Validation of In Vitro and Clinical Safety Assessment of Leave-On Body Lotions Using Post-Marketing Adverse Event Data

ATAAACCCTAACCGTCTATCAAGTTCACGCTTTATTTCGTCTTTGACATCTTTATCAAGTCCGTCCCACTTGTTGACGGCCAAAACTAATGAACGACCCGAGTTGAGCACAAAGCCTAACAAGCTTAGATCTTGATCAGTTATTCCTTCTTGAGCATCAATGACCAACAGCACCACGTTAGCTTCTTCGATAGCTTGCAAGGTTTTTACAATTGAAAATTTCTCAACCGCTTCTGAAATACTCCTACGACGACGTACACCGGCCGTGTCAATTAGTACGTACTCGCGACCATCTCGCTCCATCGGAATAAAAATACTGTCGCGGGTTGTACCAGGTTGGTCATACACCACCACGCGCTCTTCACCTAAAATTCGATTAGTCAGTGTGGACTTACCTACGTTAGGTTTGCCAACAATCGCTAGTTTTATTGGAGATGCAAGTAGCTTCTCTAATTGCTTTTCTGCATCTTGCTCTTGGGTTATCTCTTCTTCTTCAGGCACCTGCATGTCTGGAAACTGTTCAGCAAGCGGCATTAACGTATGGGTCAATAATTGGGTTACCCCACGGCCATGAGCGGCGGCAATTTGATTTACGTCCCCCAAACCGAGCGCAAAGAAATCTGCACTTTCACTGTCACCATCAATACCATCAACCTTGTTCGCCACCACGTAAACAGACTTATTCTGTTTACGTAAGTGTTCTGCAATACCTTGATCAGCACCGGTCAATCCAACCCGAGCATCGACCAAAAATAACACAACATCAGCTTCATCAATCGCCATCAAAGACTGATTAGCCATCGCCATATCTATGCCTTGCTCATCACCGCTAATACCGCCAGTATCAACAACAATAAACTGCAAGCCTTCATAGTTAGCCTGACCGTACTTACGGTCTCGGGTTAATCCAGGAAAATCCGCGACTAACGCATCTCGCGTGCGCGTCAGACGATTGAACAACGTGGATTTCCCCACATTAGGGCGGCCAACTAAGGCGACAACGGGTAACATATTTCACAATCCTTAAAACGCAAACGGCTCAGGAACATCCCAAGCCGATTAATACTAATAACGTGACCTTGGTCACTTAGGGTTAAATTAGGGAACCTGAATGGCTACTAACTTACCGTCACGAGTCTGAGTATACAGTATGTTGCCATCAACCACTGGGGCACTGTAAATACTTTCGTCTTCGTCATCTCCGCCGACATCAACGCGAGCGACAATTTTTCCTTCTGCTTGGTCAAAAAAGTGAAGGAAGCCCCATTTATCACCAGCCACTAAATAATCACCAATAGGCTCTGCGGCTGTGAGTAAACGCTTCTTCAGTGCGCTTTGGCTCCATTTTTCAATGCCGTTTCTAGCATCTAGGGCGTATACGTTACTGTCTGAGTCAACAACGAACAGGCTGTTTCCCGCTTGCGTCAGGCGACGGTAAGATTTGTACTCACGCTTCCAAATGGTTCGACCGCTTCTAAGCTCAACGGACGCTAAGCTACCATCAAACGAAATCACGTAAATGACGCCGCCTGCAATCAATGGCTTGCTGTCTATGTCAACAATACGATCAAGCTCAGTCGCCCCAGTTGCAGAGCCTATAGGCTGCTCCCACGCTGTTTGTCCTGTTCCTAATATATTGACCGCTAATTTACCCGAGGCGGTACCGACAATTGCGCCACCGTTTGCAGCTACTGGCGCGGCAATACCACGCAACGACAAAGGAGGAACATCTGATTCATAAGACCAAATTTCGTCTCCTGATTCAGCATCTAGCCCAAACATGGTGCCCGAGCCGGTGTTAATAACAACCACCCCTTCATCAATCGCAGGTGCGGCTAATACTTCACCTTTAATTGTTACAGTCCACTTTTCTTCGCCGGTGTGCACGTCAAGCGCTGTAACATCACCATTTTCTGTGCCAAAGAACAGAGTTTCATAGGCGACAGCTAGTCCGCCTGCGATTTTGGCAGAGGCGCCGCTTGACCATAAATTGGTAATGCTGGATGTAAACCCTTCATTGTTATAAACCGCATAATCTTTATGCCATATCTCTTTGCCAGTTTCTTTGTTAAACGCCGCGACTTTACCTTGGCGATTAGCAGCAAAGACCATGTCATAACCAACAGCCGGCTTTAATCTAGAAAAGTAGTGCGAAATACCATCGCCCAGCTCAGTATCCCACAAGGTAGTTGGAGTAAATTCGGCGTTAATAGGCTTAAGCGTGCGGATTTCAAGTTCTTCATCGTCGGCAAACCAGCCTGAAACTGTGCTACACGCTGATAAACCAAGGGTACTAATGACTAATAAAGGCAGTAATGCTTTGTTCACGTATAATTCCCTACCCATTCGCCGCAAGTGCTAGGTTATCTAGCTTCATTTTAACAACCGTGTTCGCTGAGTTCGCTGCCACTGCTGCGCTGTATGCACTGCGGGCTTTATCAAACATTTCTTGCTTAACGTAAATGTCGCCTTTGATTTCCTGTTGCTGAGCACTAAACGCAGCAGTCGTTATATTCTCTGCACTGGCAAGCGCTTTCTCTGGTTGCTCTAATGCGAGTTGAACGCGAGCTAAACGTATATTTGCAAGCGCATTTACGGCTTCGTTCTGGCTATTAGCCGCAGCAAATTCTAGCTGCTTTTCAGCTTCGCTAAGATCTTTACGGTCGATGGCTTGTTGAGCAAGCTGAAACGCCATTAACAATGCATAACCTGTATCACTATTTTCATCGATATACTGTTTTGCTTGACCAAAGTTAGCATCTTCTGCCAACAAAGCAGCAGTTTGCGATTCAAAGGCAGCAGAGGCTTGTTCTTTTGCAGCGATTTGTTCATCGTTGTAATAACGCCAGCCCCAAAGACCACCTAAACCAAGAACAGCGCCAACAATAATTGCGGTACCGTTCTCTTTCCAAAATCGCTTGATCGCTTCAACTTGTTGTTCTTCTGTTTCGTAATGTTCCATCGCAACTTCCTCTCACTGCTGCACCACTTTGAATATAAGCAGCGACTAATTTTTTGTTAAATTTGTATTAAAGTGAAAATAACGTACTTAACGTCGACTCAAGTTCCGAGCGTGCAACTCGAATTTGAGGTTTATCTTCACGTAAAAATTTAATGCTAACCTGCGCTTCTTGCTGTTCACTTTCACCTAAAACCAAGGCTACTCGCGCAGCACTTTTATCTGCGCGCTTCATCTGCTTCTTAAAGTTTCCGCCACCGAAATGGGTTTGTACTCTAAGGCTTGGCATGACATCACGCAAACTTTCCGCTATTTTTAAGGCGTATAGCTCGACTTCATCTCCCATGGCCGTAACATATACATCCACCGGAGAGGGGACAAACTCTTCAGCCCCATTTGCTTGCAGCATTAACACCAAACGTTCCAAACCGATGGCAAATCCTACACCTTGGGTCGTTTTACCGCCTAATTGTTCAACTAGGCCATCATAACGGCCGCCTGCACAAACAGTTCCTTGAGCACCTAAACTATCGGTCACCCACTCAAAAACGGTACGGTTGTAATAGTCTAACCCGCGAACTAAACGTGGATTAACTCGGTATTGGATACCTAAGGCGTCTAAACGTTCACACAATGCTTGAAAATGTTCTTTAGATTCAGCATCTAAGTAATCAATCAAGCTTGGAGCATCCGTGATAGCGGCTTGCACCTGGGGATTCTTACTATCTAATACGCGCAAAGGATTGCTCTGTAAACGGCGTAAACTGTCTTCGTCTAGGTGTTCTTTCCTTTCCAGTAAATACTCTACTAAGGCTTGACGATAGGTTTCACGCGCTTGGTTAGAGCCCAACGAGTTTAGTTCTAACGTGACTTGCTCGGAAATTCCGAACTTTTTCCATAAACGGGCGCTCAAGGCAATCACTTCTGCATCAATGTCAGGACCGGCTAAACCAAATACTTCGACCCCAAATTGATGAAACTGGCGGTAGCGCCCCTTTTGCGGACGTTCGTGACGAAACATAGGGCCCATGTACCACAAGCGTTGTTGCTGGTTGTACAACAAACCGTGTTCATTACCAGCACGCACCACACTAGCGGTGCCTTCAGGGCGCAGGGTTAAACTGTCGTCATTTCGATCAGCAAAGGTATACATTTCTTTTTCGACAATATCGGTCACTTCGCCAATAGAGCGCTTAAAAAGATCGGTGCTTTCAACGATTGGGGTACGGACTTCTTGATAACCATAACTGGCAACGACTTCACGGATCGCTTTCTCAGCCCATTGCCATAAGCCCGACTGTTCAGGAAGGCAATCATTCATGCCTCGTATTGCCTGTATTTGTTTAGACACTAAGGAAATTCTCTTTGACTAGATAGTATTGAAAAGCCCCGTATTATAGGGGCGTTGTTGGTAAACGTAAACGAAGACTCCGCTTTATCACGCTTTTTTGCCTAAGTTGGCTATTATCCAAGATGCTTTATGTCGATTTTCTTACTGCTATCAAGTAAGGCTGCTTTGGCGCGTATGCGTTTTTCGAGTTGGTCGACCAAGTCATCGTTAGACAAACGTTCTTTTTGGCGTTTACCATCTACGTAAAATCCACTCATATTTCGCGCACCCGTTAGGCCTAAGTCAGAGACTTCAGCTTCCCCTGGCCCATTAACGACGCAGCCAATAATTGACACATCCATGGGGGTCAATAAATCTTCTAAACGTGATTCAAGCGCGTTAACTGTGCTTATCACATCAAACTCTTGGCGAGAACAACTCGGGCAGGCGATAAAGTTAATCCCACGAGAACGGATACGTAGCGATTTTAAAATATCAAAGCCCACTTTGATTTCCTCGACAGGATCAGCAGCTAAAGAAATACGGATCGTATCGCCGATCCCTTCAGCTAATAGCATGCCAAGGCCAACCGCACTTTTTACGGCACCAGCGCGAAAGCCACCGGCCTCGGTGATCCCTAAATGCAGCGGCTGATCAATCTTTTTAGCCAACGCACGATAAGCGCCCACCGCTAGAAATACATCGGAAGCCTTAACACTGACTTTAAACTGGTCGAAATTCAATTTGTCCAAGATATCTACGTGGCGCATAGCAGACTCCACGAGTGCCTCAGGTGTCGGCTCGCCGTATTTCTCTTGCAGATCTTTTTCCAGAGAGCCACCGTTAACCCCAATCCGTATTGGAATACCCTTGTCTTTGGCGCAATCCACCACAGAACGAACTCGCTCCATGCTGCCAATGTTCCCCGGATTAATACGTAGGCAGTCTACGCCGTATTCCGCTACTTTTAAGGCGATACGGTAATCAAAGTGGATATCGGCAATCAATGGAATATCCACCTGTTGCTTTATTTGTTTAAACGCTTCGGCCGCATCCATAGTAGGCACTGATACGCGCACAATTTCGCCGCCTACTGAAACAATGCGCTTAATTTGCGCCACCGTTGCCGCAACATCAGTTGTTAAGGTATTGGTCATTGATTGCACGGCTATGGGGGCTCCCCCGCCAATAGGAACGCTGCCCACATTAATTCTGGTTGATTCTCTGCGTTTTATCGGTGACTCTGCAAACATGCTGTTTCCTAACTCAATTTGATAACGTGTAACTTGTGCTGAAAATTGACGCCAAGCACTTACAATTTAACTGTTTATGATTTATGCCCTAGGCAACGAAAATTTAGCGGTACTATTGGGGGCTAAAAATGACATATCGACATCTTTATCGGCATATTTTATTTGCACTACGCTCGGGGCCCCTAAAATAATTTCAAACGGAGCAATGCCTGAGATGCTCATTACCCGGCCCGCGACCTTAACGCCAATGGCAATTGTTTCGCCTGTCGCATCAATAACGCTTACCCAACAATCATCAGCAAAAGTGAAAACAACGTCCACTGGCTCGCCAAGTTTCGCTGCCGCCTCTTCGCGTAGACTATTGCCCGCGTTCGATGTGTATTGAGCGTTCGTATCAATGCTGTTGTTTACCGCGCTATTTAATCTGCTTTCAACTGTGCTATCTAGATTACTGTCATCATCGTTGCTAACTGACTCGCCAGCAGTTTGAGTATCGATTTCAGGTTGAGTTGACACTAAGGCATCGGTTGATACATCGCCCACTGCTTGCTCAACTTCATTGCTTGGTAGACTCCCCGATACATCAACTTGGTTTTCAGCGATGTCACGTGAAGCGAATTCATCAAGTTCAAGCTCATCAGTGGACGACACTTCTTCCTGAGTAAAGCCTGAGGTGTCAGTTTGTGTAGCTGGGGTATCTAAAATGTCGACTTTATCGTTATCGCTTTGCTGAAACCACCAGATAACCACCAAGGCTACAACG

Behentrimonium chloride (BTC) is a straight-chain alkyltrimonium chloride compound commonly used as an antistatic, hair conditioning, emulsifier, or preservative agent in personal care products. Although the European Union restricted the use of alkyltrimonium chlorides and bromides as preservatives to ≤0.1%, these compounds have been safely used at ≤5% in hundreds of cosmetic products for other uses than as a preservative. In vitro, clinical, and controlled consumer usage tests in barrier-impaired individuals were conducted to determine if whole body, leave-on skin care products containing 1-5% BTC cause dermal irritation or any other skin reaction with use. BTC-containing formulations were predicted to be non-irritants by the EpiDerm®* skin irritation test and the bovine corneal opacity and permeability (BCOP)/chorioallantoic membrane vascular assay (CAMVA) ocular irritation test battery. No evidence of allergic contact dermatitis or cumulative dermal irritation was noted under the exaggerated conditions of confirmatory human occlusive patch tests. No clinically assessed or self-reported adverse reactions were noted in adults or children with atopic, eczematous, and/or xerotic skin during two-week and four-week monitored home usage studies. These results were validated by post-marketing data for five body lotions, which showed only 0.69 undesirable effects (skin irritation) reported per million shipped consumer units during 2006-2011. No serious undesirable effects were reported during in-market use of the products. Therefore, if formulated in appropriate conditions at 1-5%, BTC will not likely cause dermal irritation or delayed contact sensitization when used in a whole-body, leave-on product.